$145m project collapse: AFP fails to upgrade 18-year-old case management system


blog As regular readers of Delimiter will know, Australia’s police forces have not precisely covered themselves in glory when it comes to upgrading their ageing IT systems. Victoria Police’s IT systems are so bad they are contributing to fatalities, NSW Police is still struggling to upgrade its own 15 year case management platform, and there are even cases where police forces have been busted allegedly pirating software. Not precisely a good look. Now it’s time for an IT bungle at the Australian Federal Police. iTNews reports (we recommend you click here for the full article):

“The Australian Federal Police has cancelled its $145 million investigation systems replacement and sacked integrator Elbit Systems after deciding the project had become irretrievable due to time, cost and functionality shortcomings.”

I would say this is quite an extraordinary move, but of course it’s basically situation normal for major public sector IT projects. One wonders whether someone — anyone — will be held accountable for this mess. One would hope so, given the fact that the AFP has apparently been trying to do something about this platform since at least 2007. Maybe it will succeed with some modern upgraded by about 2020 — if it pushes on forward with the job. And let’s not forget, these are the people we are trusting with Australians’ metadata. Wonderful.


  1. Is the problem more around the inability to get acceptance of requirements? Onerous requirements for integration? Antiquated integration points?

    When an 18yo system is still in operation there’s big questions as to *why* the failure occurred? Purely technical? Purely people? Purely systemic? Where the combination of the three combined?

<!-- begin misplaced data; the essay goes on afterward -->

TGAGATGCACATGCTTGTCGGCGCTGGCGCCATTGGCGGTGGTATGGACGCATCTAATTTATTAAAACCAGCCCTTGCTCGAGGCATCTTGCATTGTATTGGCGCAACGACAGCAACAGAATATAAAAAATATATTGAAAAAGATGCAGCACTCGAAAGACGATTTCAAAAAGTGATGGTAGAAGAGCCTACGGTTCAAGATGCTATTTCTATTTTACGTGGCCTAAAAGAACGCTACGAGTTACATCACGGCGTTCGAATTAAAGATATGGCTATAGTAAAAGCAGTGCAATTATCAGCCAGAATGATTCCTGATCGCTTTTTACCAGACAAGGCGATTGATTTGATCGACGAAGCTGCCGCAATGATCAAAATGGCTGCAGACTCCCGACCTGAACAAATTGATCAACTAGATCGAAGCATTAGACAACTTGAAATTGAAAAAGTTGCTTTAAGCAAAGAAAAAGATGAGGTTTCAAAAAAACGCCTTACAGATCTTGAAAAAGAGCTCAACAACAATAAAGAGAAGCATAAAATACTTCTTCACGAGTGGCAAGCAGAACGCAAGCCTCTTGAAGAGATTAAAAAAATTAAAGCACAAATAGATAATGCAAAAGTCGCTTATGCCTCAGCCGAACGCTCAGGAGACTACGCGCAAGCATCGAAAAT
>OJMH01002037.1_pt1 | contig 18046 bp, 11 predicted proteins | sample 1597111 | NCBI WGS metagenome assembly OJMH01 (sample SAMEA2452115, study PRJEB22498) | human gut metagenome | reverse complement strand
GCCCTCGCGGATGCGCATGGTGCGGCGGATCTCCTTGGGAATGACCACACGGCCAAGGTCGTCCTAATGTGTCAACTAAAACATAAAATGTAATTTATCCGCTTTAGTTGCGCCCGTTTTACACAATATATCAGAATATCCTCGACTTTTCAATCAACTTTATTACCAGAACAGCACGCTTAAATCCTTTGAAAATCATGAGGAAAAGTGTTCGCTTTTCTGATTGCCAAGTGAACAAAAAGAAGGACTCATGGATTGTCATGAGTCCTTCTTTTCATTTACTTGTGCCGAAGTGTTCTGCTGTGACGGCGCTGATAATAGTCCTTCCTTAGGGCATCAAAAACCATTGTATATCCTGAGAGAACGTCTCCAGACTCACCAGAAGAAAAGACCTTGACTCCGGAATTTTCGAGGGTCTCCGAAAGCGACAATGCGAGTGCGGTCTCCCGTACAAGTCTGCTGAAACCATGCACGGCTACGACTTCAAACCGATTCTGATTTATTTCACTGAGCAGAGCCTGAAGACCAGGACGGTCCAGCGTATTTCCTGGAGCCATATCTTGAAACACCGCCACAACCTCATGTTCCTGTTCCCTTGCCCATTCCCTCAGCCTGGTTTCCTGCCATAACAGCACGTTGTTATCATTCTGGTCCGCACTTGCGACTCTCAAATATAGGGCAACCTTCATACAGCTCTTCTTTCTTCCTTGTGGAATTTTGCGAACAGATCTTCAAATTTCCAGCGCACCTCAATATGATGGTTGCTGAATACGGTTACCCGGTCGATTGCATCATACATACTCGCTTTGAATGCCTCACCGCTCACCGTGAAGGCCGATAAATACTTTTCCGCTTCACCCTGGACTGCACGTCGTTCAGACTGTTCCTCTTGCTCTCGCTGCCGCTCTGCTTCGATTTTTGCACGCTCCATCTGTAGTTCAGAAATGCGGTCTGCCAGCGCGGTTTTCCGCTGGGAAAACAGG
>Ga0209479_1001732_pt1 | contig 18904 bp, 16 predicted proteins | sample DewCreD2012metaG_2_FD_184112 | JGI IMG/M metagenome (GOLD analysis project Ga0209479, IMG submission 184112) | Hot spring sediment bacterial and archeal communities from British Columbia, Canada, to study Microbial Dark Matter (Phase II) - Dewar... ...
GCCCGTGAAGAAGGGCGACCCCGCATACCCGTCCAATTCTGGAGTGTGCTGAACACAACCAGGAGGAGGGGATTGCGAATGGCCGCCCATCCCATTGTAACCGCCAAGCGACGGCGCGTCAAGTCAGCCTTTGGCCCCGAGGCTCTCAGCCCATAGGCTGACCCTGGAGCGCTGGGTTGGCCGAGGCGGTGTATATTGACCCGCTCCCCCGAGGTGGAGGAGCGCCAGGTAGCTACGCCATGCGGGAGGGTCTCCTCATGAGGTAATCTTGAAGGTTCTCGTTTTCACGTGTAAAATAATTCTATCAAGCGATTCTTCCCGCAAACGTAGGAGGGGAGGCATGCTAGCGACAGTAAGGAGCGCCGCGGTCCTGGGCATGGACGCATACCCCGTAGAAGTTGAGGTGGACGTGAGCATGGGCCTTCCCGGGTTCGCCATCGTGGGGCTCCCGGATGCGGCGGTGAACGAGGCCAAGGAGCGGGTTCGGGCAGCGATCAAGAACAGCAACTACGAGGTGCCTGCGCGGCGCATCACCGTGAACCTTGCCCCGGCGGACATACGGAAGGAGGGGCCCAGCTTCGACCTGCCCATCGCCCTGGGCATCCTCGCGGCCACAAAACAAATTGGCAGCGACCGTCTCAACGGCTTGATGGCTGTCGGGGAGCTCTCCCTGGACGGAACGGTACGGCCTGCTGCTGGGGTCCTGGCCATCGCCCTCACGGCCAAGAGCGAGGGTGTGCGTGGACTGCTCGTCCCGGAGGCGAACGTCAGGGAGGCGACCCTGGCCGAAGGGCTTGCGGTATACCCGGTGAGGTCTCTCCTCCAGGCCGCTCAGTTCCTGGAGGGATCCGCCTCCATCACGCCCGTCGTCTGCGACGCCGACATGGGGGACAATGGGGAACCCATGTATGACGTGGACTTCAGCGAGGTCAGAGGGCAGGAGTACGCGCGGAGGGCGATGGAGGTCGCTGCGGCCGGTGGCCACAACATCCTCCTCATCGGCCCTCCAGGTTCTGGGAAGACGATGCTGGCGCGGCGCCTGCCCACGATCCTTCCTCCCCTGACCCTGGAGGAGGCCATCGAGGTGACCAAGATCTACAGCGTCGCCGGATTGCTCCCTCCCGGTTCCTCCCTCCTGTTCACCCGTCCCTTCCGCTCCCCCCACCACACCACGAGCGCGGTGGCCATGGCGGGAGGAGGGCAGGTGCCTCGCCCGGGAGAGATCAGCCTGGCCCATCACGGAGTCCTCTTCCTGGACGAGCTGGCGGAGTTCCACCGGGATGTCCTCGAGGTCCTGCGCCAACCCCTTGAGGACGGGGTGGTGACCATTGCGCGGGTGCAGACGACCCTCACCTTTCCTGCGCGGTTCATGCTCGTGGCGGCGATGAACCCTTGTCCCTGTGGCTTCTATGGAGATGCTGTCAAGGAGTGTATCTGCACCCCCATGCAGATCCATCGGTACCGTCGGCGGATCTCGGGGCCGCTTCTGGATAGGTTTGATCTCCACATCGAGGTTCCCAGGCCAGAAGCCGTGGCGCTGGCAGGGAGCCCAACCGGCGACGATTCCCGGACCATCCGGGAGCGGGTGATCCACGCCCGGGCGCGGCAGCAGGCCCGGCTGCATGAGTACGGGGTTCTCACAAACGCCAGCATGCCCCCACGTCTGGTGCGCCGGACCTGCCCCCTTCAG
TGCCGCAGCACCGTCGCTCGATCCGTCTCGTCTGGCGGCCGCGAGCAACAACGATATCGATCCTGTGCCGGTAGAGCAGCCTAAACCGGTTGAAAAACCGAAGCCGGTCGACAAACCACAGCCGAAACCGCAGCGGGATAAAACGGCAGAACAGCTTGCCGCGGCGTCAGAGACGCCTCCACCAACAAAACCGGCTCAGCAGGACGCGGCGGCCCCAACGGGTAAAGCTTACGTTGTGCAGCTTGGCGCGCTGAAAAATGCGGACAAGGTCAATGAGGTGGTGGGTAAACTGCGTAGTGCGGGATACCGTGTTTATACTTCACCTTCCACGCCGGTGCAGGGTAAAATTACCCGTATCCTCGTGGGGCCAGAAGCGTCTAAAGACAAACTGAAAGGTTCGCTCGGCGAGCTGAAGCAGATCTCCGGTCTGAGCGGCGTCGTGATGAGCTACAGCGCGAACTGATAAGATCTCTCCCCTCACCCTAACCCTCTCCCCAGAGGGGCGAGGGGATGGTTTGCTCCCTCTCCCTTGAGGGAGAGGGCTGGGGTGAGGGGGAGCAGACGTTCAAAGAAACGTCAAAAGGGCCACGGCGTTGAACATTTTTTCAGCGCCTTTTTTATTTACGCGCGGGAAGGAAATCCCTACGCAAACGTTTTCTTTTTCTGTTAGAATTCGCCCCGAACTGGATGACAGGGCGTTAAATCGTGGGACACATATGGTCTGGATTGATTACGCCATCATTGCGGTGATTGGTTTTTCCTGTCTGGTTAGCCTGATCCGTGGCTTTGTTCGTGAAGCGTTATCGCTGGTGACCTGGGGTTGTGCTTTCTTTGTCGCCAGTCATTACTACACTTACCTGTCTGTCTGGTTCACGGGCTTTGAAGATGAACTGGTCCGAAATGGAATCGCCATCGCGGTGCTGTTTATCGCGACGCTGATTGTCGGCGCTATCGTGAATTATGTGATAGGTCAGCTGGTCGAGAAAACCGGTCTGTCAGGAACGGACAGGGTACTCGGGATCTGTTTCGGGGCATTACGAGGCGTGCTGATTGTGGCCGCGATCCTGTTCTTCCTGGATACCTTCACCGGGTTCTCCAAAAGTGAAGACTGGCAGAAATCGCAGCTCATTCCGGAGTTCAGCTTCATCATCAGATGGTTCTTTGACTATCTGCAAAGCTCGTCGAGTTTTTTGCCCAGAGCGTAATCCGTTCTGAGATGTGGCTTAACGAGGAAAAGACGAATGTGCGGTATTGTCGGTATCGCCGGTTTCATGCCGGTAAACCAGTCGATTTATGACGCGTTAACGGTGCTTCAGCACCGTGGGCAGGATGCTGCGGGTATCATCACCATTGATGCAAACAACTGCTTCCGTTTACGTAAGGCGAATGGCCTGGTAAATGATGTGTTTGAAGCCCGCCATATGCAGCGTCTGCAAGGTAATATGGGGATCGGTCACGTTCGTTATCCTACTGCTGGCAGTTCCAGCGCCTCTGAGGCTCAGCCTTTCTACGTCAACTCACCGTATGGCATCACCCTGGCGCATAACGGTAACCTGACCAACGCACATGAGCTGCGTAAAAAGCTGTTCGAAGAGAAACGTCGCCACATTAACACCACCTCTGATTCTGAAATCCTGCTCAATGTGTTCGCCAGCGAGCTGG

From my time in bigger orgs some of the problems boil down to the following:
    – must do everything the old thing did (even look the same)
    – cannot reduce functionality (even if the requirements are questionable)
    – must be delivered in one hit (no agile methodology of continual improvement allowed, sometimes this is understood)
    – efficiency gains aren’t allowed due to diminished fiefdoms

    • Unpleasantly familiar list. I would only add:
      – In addition to doing everything the old thing did, must also incorporate 25 new features that the business has developed workarounds for over the life of the previous product.

  2. Sorry I’m not clear from the commentary, had they actually spent $145m already or did they stop it before it went that far?

      • That’s what I was hoping someone could answer for me. It may have been a $145m budget but if the project was stopped at $1m then someone had the guts to realise early that they hadn’t done their prelim work well enough. If they got all the way to $145m and then found they had nothing I’d be thinking someone should be investigated for criminal negligence

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